The Caribou-Targhee National Forest, in collaboration with the Idaho Department of Fish and Game will be temporarily closing a portion of Trail #014 in the Gibson Jack area south of Pocatello effective immediately.
The closed portion of the trail system includes the section of Gibson Jack Trail (#014) from the junction of the #022 motorized trail east to the junction of the Sterling Justice Trail.
This action is in response to the recent conflict between a cow moose and a group of mountain bikers about a half a mile from the Gibson Jack Trailhead this past weekend.
Five individuals on mountain bikes unintentionally encountered a cow moose and her calf on the morning of Saturday, August 28. Four of the riders escaped unharmed, but the fifth rider was unable to avoid the moose pair. The cow moose charged the fifth rider, and despite his efforts to escape, struck him several times with her front hooves. Fortunately, the biker's helmet sustained most of the damage.
This is not the first report of conflicts with a moose and her calf in this area. Other incidents have been reported involving a defensive moose with her calf on the Gibson Jack trail system over the summer. Another moose and her two calves have been seen in the West Bench area of Pocatello, though Fish and Game is not aware of any reports of aggressive behavior.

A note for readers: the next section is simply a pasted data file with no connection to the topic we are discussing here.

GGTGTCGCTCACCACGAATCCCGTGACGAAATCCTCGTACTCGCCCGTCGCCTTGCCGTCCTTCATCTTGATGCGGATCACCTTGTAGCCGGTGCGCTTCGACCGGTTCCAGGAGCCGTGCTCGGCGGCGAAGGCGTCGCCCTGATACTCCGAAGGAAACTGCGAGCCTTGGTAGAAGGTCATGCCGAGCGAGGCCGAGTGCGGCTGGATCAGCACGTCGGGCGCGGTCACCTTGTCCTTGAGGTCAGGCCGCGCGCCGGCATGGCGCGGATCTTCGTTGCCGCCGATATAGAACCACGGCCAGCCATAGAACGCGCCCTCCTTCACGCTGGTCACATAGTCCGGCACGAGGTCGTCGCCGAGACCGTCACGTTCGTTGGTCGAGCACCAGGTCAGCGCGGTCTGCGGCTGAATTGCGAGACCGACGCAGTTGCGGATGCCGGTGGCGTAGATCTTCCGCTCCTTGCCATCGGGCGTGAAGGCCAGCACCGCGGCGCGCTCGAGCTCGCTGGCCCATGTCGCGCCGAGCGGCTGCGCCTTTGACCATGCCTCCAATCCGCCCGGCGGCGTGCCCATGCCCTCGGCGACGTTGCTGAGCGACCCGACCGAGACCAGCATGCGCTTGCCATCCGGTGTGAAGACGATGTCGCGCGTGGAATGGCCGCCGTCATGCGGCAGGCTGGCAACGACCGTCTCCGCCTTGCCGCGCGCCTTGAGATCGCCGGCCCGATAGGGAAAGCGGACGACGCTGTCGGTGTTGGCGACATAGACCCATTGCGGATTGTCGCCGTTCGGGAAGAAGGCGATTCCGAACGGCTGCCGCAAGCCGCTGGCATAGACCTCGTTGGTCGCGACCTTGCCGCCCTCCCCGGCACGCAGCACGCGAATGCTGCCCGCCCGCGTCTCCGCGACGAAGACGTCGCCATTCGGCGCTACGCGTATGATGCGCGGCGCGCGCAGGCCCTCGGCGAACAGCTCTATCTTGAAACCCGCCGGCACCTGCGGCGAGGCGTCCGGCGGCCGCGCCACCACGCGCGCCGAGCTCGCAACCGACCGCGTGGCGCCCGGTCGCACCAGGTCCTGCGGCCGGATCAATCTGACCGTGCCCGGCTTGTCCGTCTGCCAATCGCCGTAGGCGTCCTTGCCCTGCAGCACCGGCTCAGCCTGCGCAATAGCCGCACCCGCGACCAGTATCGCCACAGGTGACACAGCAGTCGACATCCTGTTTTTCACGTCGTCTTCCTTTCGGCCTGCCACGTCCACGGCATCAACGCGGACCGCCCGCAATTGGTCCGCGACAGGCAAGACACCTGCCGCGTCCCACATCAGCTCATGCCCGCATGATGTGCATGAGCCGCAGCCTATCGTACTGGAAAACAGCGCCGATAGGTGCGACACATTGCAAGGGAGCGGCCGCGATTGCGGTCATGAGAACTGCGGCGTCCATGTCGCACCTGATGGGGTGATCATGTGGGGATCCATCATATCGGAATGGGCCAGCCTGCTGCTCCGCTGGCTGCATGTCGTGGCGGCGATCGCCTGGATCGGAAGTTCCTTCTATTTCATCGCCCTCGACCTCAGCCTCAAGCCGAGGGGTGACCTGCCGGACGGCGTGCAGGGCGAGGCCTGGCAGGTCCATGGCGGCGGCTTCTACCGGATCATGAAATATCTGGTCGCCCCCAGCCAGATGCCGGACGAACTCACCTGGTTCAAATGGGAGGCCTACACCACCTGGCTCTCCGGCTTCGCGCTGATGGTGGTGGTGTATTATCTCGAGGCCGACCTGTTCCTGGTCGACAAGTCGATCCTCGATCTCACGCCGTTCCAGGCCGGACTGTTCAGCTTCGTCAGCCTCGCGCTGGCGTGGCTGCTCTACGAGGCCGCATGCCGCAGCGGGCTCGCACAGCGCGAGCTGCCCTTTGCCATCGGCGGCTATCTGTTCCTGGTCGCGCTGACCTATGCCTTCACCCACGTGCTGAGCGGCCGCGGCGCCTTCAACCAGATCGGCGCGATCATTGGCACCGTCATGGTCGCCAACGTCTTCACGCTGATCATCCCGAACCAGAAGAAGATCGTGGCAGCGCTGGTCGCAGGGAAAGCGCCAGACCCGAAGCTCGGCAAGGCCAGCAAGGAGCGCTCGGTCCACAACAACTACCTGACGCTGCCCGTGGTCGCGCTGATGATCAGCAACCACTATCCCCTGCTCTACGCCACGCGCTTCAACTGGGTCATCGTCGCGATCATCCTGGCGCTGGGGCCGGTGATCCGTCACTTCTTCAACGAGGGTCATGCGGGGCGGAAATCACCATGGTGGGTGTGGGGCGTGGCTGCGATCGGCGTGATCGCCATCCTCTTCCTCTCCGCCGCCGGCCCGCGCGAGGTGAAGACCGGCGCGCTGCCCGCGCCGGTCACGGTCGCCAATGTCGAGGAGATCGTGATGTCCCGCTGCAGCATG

The decision to temporarily close a portion of the Gibson Jack Trail was made in the interest of public safety as well as the welfare of the cow moose and her calf.
It is not feasible to relocate the moose pair as this would require attempting to chemically immobilize the moose and her calf, and then trying to hand-cart both sedated animals down the bike trail-possibly as far as a mile-- without the benefit of motorized transportation. In that scenario, the risks involved to both moose and personnel are too great. Even if the two moose could be relocated, it is likely that due to their territorial nature the cow would bring her calf back to the same area.
The trail will be reopened to the public as soon as the Forest Service and Fish and Game determine that the risk to public safety has been appropriately reduced.
Though conflicts with moose are usually rare, moose can be particularly aggressive, especially during the fall when bulls are rutting or any time a cow moose is with her calf.
The Forest Service and Fish and Game would like to remind outdoor enthusiasts that we are fortunate to recreate in a wildlife-rich area, and the responsibility to be aware of our surroundings and to know the proper course of action in a wildlife encounter is on us.
What to Do if You See a Moose?
Keep your distance. Never approach a moose, especially a female with her young.
A moose will often bluff by pawing the ground and licking its lips. If it lowers its ears, a charge is forthcoming.
If a moose charges, run. Try to keep a tree or other object between you and the moose, or climb a tree as necessary.
If you find yourself with no escape and the moose has you on the ground, curl in a ball and do your best to protect your face and head. Try not to make noise. Moose charge because they perceive you as a threat. If you are curled up on the ground quietly, you will likely appear less threatening.
Carrying and discharging a can of bear spray may also deter a charging moose.